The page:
Dynaheir drew her lips together; as ever the thoughts came quickly to her mind to speak, though she had civilly allowed him to finish. "Thou speak of divination. I seek if what is foretold is true, and the reasons for it. It is said by some that the arts of futuretelling are the most outwardly weak of schools, for the ways are uncertain and the possibilities unclear; and at the same time the inward knowledge of divination is unbreakable and invincible as the fates themselves. Those who scorn it may ever lack knowledge of either themselves or the future. Our seers follow Savras the servant of the Hidden One to search for truth; to damage not the realm by knowing the truth, and to damage not the person."

The wychlaran spoke...perhaps overly long and with circumlocution, Ajantis thought.

"Alaundo was a wise man, but I have come to believe that no foreseeing can have the full end of the tale," Dynaheir said. "Of all that can happen; of all that can be altered by the good. Of choice of acceptance. Fate is incomplete and I have come to believe... There are causes and there are righteous choices. There is still a chance, squire Ilvastarr; a chance remains for the both of us. The principles of mine own country are rooted in the common welfare of our people. The principles of thine Order are of treatment with dignity of all. Though the spirits of Rashemi earth do not speak in this land and though thine own Watcher does not reach down his own hands to direct..."

She spoke almost sacrilegiously. He was a paladin of Helm, Ajantis thought; it was true enough that he did not hear voices explicitly guiding him, but the Watcher's presence remained with him. His very sight was proof of that.

"He must be treated as any other human, surely," Dynaheir spoke. "I would stand not behind him, but beside him; I would stand and fight onward. We both truly see good in him, do we not? Even as the future is afire as the rising blaze of a touchwood speeding red and golden strands that consume all they touch; even as the future of a darkened glass has the black veil removed from its surface and a sun's clearest light shining forth upon all our faces. I will remain by him and by Minsc until the fates show the truth. Beyond that if I may. For..."

Her gaze had turned into the distance of the library walls rather than directly at his face; Ajantis wondered of what she spoke, and then saw it in her eyes. That he lost his voice to speak against.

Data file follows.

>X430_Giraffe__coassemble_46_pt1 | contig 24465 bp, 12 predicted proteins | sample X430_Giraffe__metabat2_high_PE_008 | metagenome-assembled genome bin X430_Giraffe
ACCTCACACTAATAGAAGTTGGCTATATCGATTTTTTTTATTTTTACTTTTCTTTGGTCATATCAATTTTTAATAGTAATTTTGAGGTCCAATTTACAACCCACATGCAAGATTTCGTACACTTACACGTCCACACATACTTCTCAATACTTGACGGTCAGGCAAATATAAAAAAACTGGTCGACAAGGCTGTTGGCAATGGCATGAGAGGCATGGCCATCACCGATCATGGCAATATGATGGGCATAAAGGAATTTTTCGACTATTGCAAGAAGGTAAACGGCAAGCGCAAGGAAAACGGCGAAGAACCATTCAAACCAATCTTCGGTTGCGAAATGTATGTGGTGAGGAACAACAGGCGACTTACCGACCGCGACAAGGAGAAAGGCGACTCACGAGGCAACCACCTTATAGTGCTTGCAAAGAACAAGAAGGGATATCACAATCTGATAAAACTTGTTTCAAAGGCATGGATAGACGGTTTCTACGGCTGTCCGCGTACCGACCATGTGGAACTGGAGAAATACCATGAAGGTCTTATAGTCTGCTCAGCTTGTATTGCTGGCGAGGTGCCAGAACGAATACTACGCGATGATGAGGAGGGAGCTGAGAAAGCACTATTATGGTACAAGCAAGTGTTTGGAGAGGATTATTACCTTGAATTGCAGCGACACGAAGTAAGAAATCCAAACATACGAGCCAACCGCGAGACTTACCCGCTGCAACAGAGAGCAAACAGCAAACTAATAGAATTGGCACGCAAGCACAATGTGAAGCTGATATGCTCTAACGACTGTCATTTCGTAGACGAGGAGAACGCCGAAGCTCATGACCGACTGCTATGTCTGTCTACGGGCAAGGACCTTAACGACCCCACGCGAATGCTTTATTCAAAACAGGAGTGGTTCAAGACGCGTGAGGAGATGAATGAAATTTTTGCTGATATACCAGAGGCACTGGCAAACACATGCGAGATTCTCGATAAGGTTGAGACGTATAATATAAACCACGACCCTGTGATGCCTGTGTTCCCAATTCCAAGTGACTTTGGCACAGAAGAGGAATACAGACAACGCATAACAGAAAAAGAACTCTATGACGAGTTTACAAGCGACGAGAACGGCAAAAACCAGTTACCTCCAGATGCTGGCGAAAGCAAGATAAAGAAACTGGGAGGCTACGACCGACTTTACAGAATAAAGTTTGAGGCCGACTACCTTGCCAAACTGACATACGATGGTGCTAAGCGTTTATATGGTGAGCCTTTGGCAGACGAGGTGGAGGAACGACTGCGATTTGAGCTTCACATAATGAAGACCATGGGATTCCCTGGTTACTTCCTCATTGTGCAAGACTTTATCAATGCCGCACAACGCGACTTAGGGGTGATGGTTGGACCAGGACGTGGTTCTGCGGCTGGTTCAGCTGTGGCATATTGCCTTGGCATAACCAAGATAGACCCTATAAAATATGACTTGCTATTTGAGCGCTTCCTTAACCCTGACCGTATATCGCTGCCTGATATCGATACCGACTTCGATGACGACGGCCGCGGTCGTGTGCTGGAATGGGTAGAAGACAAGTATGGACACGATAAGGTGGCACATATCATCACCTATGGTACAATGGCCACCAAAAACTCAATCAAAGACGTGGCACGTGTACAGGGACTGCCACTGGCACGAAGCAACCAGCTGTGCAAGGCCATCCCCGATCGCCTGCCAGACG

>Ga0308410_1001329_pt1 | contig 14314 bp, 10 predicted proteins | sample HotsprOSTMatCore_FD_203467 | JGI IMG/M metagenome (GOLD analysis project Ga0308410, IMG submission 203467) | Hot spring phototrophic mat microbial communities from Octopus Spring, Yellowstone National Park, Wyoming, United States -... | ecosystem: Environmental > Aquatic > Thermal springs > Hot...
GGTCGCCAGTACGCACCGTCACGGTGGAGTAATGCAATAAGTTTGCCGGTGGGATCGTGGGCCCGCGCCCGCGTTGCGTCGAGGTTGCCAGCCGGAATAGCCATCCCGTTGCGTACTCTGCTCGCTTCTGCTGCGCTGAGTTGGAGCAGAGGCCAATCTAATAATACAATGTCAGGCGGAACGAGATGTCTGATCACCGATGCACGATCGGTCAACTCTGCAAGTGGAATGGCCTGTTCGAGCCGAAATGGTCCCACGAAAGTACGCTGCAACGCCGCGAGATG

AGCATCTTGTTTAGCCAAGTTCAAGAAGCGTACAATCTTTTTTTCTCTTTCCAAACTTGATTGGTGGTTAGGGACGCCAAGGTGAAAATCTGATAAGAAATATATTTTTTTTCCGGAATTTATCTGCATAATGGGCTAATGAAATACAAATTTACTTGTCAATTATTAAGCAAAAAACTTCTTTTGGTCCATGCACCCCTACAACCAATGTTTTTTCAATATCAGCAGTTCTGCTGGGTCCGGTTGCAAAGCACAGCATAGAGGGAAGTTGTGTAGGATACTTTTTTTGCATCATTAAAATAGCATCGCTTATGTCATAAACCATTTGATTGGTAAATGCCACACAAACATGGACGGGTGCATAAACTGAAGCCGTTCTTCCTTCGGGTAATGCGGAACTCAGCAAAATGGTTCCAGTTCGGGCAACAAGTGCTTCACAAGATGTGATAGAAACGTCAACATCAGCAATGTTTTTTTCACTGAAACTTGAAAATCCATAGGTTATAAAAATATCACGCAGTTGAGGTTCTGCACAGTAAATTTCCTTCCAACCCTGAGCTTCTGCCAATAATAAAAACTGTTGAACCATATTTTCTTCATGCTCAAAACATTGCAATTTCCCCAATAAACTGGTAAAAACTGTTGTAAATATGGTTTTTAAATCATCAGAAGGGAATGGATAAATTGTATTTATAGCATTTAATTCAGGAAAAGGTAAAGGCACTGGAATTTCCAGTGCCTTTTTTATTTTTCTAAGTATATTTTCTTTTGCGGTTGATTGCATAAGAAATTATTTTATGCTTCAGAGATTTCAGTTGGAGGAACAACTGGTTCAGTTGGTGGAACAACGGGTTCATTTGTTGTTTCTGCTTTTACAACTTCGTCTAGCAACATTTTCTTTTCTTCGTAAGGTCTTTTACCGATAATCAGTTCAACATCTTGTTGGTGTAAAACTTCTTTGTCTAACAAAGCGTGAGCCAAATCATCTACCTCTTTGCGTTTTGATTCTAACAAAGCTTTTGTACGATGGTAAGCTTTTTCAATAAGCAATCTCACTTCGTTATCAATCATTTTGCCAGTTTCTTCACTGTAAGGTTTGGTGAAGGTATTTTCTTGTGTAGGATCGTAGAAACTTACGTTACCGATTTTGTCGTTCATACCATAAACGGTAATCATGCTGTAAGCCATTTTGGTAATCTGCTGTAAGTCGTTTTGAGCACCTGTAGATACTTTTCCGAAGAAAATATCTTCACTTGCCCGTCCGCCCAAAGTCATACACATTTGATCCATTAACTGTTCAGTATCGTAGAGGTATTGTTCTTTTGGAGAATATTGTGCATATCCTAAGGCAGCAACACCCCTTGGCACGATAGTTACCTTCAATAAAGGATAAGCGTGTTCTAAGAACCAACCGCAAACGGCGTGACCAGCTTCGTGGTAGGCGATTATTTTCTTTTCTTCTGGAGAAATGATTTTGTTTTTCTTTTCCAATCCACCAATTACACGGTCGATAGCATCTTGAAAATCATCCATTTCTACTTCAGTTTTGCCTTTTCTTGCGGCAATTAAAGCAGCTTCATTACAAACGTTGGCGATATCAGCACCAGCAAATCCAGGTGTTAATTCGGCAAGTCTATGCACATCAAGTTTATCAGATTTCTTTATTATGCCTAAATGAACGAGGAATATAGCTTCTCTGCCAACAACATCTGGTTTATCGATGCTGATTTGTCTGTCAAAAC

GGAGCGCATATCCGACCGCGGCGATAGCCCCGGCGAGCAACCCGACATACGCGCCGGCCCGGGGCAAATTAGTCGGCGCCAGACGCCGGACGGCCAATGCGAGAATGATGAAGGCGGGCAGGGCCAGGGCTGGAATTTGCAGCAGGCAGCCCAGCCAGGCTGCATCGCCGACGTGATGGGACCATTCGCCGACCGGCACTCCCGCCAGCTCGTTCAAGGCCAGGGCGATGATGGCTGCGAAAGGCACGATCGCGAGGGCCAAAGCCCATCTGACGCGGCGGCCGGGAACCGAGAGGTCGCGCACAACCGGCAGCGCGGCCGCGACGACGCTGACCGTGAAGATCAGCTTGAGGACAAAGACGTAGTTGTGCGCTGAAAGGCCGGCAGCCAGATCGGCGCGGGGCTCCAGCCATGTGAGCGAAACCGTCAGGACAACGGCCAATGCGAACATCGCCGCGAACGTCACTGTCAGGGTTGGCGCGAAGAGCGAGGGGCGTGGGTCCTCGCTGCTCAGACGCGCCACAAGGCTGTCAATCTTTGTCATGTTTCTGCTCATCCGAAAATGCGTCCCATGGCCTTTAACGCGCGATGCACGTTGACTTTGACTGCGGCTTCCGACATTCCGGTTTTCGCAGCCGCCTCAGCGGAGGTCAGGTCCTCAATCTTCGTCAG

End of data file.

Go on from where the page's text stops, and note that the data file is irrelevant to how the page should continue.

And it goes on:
"For to act against him would betray a comrade," he said. "We have all journeyed together; we are bound by the sacred bonds of honour! Against all these dopplegangers and murderers I have sworn already that my faith shall be held true!"

It was vehement; he did not wish the lady to continue with her strains of thoughts, as if he would intrude upon something that made him deeply lacking in comfort. But he thought about it, and he had also spoken in truth.

"Thou hast spoken well as I have spoken in overmuch words, good knight," Dynaheir said. A trace of crimson seemed to lurk within her dark cheeks. As stiffly as a gnomish automaton she looked down at the present book within her hand, and slowly jerked it to its place upon the shelves. "I thank thee for it and request thy discretion upon...certain thoughts that may have passed within thy mind."

"My lady, the advice oft given to knights is that upon the passing of our Tests we are made free to speak of the future; and once free 'tis best to do so in sure time," Ajantis said. "For myself; it is not advice so far I have needed."

Dynaheir bent to yet another book upon the ground. "Friendships in this land have been rare to me, and I value each."

Ajantis pressed a hand to his wound once more, since the bloodstain had grown slightly upon the scarf. But it clotted and began to heal; in time he would be fit to fight. When they were found.

"...And thou..." Dynaheir whispered once more to the bindings of a book. Her long fingers gently and somehow avariciously stroked its plump black spine.

Then came the knocking on the door once more. With the cry that the beady nose of Boo had sniffed them out, and with the intrusion of a mirror image halfway through the door before any fingers moved upon the lock; they both came to the sure knowledge that their friends were safe and well, and joined them for the moment of reunion.